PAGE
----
The Hancock-Henderson Quill, Inc.
You asked me several times recently for my thoughts on my last 35 years spent employed by the Henderson County Public Library District. As the thoughts were not "jumping up and down" with their desire to get onto paper, I never got "round tuit".
Now that I am retired, they are "jumping" and I am taking the time to express them.
I have always loved reading and being read to and have used a library since a small child.
I remember when the bookmobile first came to Henderson County in 1957 as a part of the Warren-Henderson Library Project promoted by the State of Illinois to attempt to provide library service to rural areas.
Areas of Henderson County had been served by libraries before this, but the little library in downtown Biggsville shortly before this and then the bookmobile are my first major memories of library service in my area of Henderson County.
When the county voted in April 1959 to officially form the Library District, my grandmother, Mrs. Gladys Sandstrom, was elected as one of the individuals to serve on that board.
As a reader and library user, I was thrilled. When I went to college, I worked in the library at Western Illinois University and this was my first experience working in a library.
A neighbor of mine, Mrs. Ruth Danielson, was the first librarian for the Henderson County Library District, and when Lance Steele, the bookmobile driver at that time, decided he would like the summer off, I had the opportunity to drive the bookmobile in the summers of 1966 and 1967.
We operated the first summer reading program from the bookmobile in the summer of 1967 and children had to go to the bookmobile, even in Biggsville, to participate in the summer reading.
Marrying August 13, 1967, I left Henderson County and taught science and was school librarian at Bardolph High School in 1967-68 and then took time off from the library until August 1976 when we moved back to Henderson County as my husband Don had been employed to teach Vocational Agriculture at Southern High School, Sronghurst.
Again, the Library District was looking for someone to work part-time and I went to work on Monday and Friday at the library in Biggsville.
Eventually two days became three and then four and in June1986, I had the opportunity to apply for the position of head librarian. As Marjorie Dreher, head librarian at that time, had been talking about retiring for a couple of years, I had gone back to Western and taken library science classes, so I felt I had training beyond personal experience which qualified me for this position.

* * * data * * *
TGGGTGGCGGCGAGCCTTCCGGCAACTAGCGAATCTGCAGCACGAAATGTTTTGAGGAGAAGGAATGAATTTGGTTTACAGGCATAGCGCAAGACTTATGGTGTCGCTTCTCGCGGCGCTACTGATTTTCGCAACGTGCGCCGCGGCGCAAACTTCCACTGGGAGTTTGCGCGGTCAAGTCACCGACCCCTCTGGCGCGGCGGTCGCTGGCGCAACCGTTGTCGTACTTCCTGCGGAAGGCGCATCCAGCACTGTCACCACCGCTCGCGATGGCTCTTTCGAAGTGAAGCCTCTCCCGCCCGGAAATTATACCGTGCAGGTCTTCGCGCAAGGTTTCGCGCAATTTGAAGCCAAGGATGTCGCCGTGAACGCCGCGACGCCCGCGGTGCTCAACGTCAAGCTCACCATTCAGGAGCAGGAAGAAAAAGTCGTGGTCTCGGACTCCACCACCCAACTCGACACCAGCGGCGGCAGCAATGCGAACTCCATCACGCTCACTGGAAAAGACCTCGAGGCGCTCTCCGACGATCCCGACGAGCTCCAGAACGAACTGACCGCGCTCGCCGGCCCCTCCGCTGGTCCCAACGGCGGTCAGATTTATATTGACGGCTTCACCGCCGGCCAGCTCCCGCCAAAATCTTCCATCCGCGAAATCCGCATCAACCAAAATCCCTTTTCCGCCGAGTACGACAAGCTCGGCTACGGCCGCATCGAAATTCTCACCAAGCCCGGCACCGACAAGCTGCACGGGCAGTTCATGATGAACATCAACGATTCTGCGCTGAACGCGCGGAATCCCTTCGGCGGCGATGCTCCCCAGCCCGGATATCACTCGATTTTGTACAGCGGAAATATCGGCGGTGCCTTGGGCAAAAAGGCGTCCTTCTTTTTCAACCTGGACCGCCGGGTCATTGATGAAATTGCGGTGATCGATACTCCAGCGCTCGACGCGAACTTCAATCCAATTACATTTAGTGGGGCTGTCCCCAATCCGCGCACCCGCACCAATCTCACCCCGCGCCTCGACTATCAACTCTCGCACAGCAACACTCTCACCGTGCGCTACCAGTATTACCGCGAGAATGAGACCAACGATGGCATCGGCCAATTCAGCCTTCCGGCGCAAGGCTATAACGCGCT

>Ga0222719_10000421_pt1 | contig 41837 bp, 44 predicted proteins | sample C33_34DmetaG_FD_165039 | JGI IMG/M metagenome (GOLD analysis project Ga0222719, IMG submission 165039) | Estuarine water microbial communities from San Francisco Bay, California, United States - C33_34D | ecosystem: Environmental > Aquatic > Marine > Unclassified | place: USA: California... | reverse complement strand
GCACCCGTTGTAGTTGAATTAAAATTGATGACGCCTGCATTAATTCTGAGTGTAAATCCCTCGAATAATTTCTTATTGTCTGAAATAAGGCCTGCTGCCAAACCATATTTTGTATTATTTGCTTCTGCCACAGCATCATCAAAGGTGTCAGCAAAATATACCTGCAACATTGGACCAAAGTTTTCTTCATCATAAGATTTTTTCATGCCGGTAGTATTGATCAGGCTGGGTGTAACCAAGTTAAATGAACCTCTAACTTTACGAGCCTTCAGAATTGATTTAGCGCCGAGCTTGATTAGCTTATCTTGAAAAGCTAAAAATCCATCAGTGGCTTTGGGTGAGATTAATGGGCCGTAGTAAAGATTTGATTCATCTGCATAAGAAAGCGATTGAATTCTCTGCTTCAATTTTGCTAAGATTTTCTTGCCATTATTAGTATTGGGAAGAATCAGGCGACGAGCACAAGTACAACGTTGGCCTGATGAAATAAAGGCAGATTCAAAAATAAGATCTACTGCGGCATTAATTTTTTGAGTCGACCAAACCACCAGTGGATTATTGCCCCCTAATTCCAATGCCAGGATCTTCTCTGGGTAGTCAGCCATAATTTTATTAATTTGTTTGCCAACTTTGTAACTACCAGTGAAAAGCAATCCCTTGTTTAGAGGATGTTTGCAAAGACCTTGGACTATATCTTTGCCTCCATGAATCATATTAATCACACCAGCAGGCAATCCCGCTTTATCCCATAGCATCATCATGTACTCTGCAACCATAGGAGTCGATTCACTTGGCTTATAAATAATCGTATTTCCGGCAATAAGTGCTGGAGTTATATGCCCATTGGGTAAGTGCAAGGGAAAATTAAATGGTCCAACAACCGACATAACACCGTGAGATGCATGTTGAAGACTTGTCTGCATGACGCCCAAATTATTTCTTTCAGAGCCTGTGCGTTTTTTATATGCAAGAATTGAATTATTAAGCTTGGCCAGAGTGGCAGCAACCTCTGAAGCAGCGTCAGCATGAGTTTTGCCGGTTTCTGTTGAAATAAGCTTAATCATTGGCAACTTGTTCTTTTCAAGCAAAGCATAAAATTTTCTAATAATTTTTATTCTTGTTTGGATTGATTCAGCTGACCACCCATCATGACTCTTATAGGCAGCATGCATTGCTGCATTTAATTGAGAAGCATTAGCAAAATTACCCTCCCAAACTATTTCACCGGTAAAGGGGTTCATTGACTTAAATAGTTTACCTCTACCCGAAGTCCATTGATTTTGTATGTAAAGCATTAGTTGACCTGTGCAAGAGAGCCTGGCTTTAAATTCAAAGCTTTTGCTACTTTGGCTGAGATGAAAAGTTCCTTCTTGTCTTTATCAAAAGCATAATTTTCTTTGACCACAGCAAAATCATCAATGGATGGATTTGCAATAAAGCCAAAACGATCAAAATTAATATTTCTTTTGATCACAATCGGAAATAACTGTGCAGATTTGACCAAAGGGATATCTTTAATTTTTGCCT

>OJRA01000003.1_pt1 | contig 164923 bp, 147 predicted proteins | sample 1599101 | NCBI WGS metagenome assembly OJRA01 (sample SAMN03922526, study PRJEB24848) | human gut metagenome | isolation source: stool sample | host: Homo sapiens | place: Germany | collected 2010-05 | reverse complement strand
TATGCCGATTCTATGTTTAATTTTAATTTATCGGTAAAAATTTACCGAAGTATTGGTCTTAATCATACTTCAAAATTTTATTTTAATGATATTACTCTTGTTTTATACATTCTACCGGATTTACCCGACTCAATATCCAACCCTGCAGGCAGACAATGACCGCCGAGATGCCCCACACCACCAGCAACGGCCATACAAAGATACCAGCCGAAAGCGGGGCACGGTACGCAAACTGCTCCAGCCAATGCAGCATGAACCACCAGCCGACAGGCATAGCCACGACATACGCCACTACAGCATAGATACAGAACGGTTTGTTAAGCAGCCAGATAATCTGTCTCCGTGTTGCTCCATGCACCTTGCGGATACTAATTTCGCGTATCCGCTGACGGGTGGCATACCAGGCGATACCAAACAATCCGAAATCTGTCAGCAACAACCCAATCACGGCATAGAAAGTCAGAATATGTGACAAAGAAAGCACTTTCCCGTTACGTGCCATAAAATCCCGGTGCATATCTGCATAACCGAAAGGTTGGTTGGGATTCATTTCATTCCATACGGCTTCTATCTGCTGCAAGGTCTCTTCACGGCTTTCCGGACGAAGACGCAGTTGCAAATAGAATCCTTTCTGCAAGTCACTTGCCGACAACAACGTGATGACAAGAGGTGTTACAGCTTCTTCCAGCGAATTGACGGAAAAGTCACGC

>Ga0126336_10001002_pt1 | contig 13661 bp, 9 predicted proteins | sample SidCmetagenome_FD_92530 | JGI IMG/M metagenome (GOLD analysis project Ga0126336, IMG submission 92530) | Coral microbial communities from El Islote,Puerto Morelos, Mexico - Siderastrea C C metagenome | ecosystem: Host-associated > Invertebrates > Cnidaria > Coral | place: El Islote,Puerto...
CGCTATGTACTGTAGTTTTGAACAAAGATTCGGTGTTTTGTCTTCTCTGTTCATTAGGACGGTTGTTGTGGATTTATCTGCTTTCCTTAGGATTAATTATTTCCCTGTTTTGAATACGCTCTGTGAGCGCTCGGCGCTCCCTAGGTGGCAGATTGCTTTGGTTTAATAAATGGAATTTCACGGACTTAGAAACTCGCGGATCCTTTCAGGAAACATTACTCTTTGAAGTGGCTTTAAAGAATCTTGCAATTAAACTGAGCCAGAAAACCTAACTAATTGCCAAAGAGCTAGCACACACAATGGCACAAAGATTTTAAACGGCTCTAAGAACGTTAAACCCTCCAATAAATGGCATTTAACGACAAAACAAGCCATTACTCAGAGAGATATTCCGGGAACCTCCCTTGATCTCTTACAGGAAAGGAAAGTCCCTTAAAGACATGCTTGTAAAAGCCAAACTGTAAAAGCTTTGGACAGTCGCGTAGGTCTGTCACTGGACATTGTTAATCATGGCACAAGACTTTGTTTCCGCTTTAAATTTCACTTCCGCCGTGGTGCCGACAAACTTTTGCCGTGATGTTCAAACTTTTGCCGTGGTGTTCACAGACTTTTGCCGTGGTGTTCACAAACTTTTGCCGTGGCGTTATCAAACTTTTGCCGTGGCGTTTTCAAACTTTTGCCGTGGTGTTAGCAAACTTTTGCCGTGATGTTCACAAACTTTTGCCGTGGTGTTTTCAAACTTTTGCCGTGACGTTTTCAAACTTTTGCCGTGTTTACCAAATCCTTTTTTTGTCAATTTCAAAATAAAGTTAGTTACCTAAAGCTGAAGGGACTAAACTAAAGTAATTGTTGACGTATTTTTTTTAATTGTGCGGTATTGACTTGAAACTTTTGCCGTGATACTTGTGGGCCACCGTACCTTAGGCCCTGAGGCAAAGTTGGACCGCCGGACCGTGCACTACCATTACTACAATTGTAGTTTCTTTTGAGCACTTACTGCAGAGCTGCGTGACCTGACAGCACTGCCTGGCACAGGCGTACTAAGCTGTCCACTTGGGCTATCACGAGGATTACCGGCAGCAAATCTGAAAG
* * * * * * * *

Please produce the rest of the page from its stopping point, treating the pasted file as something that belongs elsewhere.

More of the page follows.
Thankfully, the Library Board also felt I was qualified and offered me the position.
Needless to say, I have been employed there until recently retiring.
Many changes have occurred in my years of serving at the library. From a beginning of typing on a manual typewriter, using a "charging machine", and writing things out by hand, we have gone to computers, scanners, electric typewriters, and writing things out by hand.
From having only hard cover books, we have gone to hard cover books, paperbacks, audio books, and videos on both the adult and children's level.
We have come from being able to request only non-fiction materials for adults to being able to request materials of all varieties (audio, visual, material) on all levels.
Print comes in a variety of sizes and children's books in our own library are now becoming classified as to reading level so that children in any school district which uses Accelerated Reading can take the school required test on the material read.
We have purchased four bookmobiles in the time the District has been in existence, two of them while I have been head librarian and moved from the building on Main Street in Biggsville to 110 Hill Crest Drive, still in Biggsville.
Our building is now four times larger than the one on Main Street and has a meeting room, public restrooms, public use computers, area for children's story time and a place to just sit and relax and read if so desired.
We have a special room for the genealogy materials and a significant collection of area microfilmed newspapers and census records as well as old school yearbooks, family histories, area pictures and numerous other genealogy related materials.
Gifts and family memorials have provided numerous resources for the library including outside plantings and comfortable inside seating.
Pennies collected by the Union - West Central Kindergarteners for 100 days of school have been used to purchase the computer tables and other classes contributed to other materials for the children's area.
Grants and gifts have allowed us to provide many of the resources we have available including our new library.
David and Mary Lou Hill and the First State Bank of Biggsville donated the land for our new building and a $250,000 grant from the State of Illinois helped make our building a reality in 2001. Assistance and support from many of our area citizens and our school districts made our move quick and inexpensive as compared to what I had heard to be the norm. Word circulated was that it would probably cost about $10,000 and we would be closed close to a month for our move to be accomplished. We were closed for one week and it cost us lunch for a group of community volunteers and the Southern High School of the Class of 2002.